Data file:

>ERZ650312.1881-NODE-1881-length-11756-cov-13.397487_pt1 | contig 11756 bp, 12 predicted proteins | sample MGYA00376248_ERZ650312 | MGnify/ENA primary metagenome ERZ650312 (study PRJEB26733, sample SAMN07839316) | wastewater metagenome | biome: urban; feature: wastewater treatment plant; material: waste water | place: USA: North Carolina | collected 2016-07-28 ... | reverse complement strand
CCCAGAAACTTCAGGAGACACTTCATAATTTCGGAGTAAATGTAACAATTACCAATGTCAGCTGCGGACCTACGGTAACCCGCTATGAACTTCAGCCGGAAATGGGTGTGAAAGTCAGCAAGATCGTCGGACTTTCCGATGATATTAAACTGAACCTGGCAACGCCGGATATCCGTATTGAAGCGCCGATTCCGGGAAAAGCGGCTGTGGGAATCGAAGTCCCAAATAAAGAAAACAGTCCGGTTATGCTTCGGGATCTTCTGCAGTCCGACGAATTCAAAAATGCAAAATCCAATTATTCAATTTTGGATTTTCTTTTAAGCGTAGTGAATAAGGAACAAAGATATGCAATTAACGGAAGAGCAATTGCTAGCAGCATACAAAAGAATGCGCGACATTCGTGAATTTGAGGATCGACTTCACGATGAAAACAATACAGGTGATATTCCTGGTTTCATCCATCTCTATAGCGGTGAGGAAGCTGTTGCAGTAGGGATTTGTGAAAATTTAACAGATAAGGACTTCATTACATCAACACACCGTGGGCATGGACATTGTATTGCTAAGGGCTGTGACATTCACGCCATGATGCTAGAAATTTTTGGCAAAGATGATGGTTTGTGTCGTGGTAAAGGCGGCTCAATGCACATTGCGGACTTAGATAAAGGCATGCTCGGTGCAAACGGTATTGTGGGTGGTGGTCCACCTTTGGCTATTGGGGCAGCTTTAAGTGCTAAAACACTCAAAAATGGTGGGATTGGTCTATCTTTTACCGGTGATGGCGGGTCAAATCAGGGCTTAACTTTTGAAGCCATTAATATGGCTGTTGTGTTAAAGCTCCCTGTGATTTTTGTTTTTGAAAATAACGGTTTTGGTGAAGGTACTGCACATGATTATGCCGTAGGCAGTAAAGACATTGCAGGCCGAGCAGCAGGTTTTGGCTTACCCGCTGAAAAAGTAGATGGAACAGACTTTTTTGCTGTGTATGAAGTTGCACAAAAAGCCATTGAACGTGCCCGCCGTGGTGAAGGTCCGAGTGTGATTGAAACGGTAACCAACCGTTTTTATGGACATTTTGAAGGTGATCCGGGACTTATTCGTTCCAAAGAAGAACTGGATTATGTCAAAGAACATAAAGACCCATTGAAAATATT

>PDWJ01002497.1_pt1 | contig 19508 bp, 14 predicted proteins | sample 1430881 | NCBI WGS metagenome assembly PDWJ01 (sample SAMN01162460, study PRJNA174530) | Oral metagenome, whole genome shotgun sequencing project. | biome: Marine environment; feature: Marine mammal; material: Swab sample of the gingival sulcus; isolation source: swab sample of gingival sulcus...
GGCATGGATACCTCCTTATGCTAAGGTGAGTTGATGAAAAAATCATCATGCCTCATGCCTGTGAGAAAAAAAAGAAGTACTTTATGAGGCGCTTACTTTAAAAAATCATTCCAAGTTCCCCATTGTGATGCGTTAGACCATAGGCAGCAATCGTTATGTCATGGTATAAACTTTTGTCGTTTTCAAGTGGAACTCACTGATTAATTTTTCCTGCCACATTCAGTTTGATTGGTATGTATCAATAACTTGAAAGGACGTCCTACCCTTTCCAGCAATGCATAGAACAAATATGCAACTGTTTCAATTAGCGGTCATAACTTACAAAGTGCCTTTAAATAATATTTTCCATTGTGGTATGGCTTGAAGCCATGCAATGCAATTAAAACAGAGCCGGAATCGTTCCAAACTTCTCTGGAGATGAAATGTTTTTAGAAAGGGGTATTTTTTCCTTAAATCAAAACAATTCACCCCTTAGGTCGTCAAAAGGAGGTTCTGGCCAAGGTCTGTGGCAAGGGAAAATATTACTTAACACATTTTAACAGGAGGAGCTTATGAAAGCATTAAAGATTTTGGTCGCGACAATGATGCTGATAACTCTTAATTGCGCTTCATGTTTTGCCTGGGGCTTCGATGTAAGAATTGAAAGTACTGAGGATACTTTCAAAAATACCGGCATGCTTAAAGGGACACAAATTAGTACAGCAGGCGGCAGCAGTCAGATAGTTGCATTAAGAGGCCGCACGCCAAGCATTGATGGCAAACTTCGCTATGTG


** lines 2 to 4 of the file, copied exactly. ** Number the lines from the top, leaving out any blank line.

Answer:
CCCAGAAACTTCAGGAGACACTTCATAATTTCGGAGTAAATGTAACAATTACCAATGTCAGCTGCGGACCTACGGTAACCCGCTATGAACTTCAGCCGGAAATGGGTGTGAAAGTCAGCAAGATCGTCGGACTTTCCGATGATATTAAACTGAACCTGGCAACGCCGGATATCCGTATTGAAGCGCCGATTCCGGGAAAAGCGGCTGTGGGAATCGAAGTCCCAAATAAAGAAAACAGTCCGGTTATGCTTCGGGATCTTCTGCAGTCCGACGAATTCAAAAATGCAAAATCCAATTATTCAATTTTGGATTTTCTTTTAAGCGTAGTGAATAAGGAACAAAGATATGCAATTAACGGAAGAGCAATTGCTAGCAGCATACAAAAGAATGCGCGACATTCGTGAATTTGAGGATCGACTTCACGATGAAAACAATACAGGTGATATTCCTGGTTTCATCCATCTCTATAGCGGTGAGGAAGCTGTTGCAGTAGGGATTTGTGAAAATTTAACAGATAAGGACTTCATTACATCAACACACCGTGGGCATGGACATTGTATTGCTAAGGGCTGTGACATTCACGCCATGATGCTAGAAATTTTTGGCAAAGATGATGGTTTGTGTCGTGGTAAAGGCGGCTCAATGCACATTGCGGACTTAGATAAAGGCATGCTCGGTGCAAACGGTATTGTGGGTGGTGGTCCACCTTTGGCTATTGGGGCAGCTTTAAGTGCTAAAACACTCAAAAATGGTGGGATTGGTCTATCTTTTACCGGTGATGGCGGGTCAAATCAGGGCTTAACTTTTGAAGCCATTAATATGGCTGTTGTGTTAAAGCTCCCTGTGATTTTTGTTTTTGAAAATAACGGTTTTGGTGAAGGTACTGCACATGATTATGCCGTAGGCAGTAAAGACATTGCAGGCCGAGCAGCAGGTTTTGGCTTACCCGCTGAAAAAGTAGATGGAACAGACTTTTTTGCTGTGTATGAAGTTGCACAAAAAGCCATTGAACGTGCCCGCCGTGGTGAAGGTCCGAGTGTGATTGAAACGGTAACCAACCGTTTTTATGGACATTTTGAAGGTGATCCGGGACTTATTCGTTCCAAAGAAGAACTGGATTATGTCAAAGAACATAAAGACCCATTGAAAATATT

>PDWJ01002497.1_pt1 | contig 19508 bp, 14 predicted proteins | sample 1430881 | NCBI WGS metagenome assembly PDWJ01 (sample SAMN01162460, study PRJNA174530) | Oral metagenome, whole genome shotgun sequencing project. | biome: Marine environment; feature: Marine mammal; material: Swab sample of the gingival sulcus; isolation source: swab sample of gingival sulcus...
GGCATGGATACCTCCTTATGCTAAGGTGAGTTGATGAAAAAATCATCATGCCTCATGCCTGTGAGAAAAAAAAGAAGTACTTTATGAGGCGCTTACTTTAAAAAATCATTCCAAGTTCCCCATTGTGATGCGTTAGACCATAGGCAGCAATCGTTATGTCATGGTATAAACTTTTGTCGTTTTCAAGTGGAACTCACTGATTAATTTTTCCTGCCACATTCAGTTTGATTGGTATGTATCAATAACTTGAAAGGACGTCCTACCCTTTCCAGCAATGCATAGAACAAATATGCAACTGTTTCAATTAGCGGTCATAACTTACAAAGTGCCTTTAAATAATATTTTCCATTGTGGTATGGCTTGAAGCCATGCAATGCAATTAAAACAGAGCCGGAATCGTTCCAAACTTCTCTGGAGATGAAATGTTTTTAGAAAGGGGTATTTTTTCCTTAAATCAAAACAATTCACCCCTTAGGTCGTCAAAAGGAGGTTCTGGCCAAGGTCTGTGGCAAGGGAAAATATTACTTAACACATTTTAACAGGAGGAGCTTATGAAAGCATTAAAGATTTTGGTCGCGACAATGATGCTGATAACTCTTAATTGCGCTTCATGTTTTGCCTGGGGCTTCGATGTAAGAATTGAAAGTACTGAGGATACTTTCAAAAATACCGGCATGCTTAAAGGGACACAAATTAGTACAGCAGGCGGCAGCAGTCAGATAGTTGCATTAAGAGGCCGCACGCCAAGCATTGATGGCAAACTTCGCTATGTG